When Your Child Gets Cancer

Initially it’s a shock. It’s very scary. It’s hard to believe that your child is going through something so hard all of a sudden — from a playground to a hospital bed." Norma Zavalza, Daughter had Ewing's Sarcoma
Jackie Garcia Living With Cancer
Jackie Garcia
Norma Zavalza can still remember how stunned she felt the day her daughter, Jackie Garcia — who was only 10 when she was diagnosed with a rare cancer called Ewing’s sarcoma — pulled her aside to ask her a question.

“She asked me, ‘Mom, am I going to die?’” said Zavalza. “I had an uncle who passed away who had multiple myeloma and she wondered if the same thing would happen to her. I said, ‘No Jackie. This is different. Everybody is different.’”

It has been years since mother and daughter had that difficult conversation. And with cancer behind them, the family is relieved — and much happier — but Jackie sometimes still deals with tough emotions.

“I just think about how hard it was thinking that I was going to die,” said Jackie, now 14. “I’m happier now, but I still don’t like to think about it.”

Educational, social and psychological guidance

The emotions faced by Jackie and her family are some of the most challenging aspects of pediatric cancer. Coping with cancer that strikes children, teens and young adults presents a unique set of stresses and challenges.
Although around 80 percent of children diagnosed with cancer move on to become cancer-free for at least five years, other issues may linger after experiencing cancer such as fear of cancer returning, stress, sadness and what the American Cancer Society calls the “late effects” of cancer treatment.
Beyond helping these young patients understand treatments and procedures, caregivers and families have to manage practical things like school, treatment-related health issues and the difficulty that cancer can pose to the entire family.
The special services City of Hope offers pediatric patients and their families — and young relatives of adult patients — include educational, social and psychological guidance that are crucial at this stage of life. At the heart of those services is the comprehensive care, compassion and understanding that are hallmarks of our approach.

Talking to children about a cancer diagnosis

It can be daunting to talk with children about cancer when it has struck them — or even a loved one or friends. But it is important to keep them aware of what’s going on, and informed about what’s involved during the three stages of cancer treatment: diagnosis, treatment and post-treatment.  Helping them understand what’s happening is always preferable to keeping them in the dark.

What are some proven tips on how to talk to children about cancer?
  • Be prepared with the message you want to give the child.
  • Use language appropriate for the age of the child.
  • Let children know of any changes in their schedule or in your schedule.
  • Don’t be afraid to say the word “cancer” as well as the specific type of cancer they or the patient has.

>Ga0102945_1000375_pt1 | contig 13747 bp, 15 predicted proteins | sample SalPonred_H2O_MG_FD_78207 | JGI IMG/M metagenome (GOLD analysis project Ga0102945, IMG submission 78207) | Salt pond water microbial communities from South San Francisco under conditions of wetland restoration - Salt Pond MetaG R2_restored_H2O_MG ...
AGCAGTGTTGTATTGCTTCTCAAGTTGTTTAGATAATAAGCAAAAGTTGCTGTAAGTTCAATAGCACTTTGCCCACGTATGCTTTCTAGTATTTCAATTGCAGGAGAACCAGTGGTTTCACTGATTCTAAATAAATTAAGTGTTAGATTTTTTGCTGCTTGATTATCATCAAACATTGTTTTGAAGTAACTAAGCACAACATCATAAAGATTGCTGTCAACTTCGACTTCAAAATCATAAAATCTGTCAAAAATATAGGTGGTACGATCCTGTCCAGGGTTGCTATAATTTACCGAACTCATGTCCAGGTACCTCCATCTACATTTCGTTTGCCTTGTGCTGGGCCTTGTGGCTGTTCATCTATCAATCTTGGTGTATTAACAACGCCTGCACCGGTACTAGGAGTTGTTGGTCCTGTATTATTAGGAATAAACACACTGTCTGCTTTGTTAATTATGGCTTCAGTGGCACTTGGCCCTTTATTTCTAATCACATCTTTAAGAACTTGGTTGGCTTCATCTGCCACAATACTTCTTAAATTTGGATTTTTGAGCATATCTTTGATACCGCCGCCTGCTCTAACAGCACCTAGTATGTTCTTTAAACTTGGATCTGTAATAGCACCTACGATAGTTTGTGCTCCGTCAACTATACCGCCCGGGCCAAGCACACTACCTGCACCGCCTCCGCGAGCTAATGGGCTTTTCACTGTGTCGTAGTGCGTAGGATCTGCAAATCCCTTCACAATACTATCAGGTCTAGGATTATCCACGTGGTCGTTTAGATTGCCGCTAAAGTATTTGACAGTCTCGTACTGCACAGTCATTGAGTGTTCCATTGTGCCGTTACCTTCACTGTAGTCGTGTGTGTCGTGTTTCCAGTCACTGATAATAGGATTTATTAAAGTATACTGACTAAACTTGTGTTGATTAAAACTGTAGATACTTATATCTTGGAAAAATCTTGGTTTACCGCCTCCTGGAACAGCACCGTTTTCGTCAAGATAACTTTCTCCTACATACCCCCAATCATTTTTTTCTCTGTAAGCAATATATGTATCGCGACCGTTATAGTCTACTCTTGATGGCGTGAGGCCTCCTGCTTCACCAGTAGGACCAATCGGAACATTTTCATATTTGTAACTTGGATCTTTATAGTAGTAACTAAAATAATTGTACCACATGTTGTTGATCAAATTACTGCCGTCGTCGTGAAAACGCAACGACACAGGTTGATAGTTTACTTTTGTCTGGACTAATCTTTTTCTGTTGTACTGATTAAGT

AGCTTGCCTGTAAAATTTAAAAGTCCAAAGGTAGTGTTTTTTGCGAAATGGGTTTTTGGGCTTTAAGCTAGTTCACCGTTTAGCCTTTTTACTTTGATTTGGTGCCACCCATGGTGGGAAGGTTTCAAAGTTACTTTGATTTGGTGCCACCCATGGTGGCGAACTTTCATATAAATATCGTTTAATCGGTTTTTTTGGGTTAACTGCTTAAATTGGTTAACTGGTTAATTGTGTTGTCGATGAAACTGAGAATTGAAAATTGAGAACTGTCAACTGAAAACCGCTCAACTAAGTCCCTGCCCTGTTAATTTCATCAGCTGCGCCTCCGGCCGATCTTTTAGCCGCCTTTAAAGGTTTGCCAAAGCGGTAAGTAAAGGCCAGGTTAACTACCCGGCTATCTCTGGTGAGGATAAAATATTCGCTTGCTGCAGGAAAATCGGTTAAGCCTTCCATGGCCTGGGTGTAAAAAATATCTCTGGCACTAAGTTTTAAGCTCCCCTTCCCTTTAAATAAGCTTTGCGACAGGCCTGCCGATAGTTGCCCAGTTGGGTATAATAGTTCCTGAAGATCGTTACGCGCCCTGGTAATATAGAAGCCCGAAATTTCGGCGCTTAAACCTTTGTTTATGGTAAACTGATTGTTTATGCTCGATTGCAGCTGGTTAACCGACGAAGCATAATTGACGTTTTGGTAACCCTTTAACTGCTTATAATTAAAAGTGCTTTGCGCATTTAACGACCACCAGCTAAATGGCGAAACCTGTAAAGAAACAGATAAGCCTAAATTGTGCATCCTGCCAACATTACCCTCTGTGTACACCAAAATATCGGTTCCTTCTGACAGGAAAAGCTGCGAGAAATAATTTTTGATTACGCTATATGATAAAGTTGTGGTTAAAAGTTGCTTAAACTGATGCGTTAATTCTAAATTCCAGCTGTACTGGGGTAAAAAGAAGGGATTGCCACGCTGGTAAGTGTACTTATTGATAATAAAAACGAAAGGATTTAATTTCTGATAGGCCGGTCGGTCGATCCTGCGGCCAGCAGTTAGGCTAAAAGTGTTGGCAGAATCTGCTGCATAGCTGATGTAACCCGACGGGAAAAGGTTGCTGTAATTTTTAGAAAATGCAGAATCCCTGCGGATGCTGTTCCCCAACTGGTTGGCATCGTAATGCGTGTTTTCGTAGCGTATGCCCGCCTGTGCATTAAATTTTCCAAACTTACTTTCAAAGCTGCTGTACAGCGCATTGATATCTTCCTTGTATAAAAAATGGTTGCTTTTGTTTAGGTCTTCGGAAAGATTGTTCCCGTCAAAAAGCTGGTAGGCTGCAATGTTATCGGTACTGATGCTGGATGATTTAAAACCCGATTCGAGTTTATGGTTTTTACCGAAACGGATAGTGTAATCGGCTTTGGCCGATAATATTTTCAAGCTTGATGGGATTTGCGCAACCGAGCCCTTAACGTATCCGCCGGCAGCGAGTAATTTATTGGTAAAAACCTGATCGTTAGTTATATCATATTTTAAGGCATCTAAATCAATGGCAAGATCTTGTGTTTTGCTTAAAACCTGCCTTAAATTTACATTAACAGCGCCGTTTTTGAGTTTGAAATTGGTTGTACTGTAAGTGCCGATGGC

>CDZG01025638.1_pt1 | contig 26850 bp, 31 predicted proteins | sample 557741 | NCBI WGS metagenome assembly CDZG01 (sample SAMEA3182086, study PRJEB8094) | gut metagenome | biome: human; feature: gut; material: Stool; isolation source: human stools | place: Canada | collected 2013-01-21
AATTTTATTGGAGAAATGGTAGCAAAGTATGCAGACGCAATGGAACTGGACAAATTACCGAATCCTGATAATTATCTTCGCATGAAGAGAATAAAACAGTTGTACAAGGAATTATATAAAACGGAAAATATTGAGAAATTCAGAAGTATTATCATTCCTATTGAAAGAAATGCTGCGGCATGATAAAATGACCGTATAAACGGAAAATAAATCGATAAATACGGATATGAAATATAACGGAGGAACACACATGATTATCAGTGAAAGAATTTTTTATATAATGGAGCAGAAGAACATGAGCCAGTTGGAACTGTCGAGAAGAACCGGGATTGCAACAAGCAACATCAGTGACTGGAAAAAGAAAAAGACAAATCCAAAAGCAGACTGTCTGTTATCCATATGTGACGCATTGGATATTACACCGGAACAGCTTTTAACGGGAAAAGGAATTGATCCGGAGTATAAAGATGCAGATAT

• Ask children if they have any questions, and be honest with your answers. If you are uncertain, let children know that you will give them an answer when you find it out.

Child Life Services

City of Hope child life specialists are master’s certified professionals that bring unique guidance about cancer treatment for pediatric patients. They provide services for young patients (from infants to young adults), as well as their siblings, and offer comfort and perspective to well children between the ages of 4 to 17 who are affected by the illness of an adult patient.
Our child life specialists work to restore a sense of normalcy to children’s lives by using:
  • Age-appropriate education about illness, procedures, treatments and the hospital environment
  • Supportive presence during medical events or invasive procedures
  • Therapeutic activities that encourage expressing feelings
  • End-of-life coping skills and memory building

School Program

School is a central part of life for children, teens and young adults — a bedrock of their social development and identity. Our School Program helps patients who are in school (from preschool to college and vocational education levels) carry on with their normal lives by helping with socialization and academic progress during treatment and recovery. After treatment, the program is there to help ease them back into school again.
The School Program’s services include:
  • Hospital tutoring
  • Home instruction
  • School re-entry
  • Student and parent advocacy
  • Special learning accommodations
  • Neuropsychological testing
  • Community resources and referrals

Pediatric Psychology and Neuropsychology

Illness-related distress during treatment can be demanding for pediatric patients. Our Pediatric Psychology unit provides services to work through those issues, including:
  • Adjusting to illness
  • Psychological stability during treatment
  • Behavior challenges impacting compliance with treatment, medication or procedures
  • Stress and coping
  • Body image
  • Adolescence issues and concerns

Some patients may experience cognitive, thinking or learning difficulties. Our neuropsychological testing services help pediatric patients experiencing trouble with memory, attention and concentration, or processing information. This specialized testing offers young patients, on or off treatment, the support they need while transitioning back to school and family life.

If you or your loved can benefit from this specialized care ask your physician about a referral and come meet with one of our pediatric psychologists.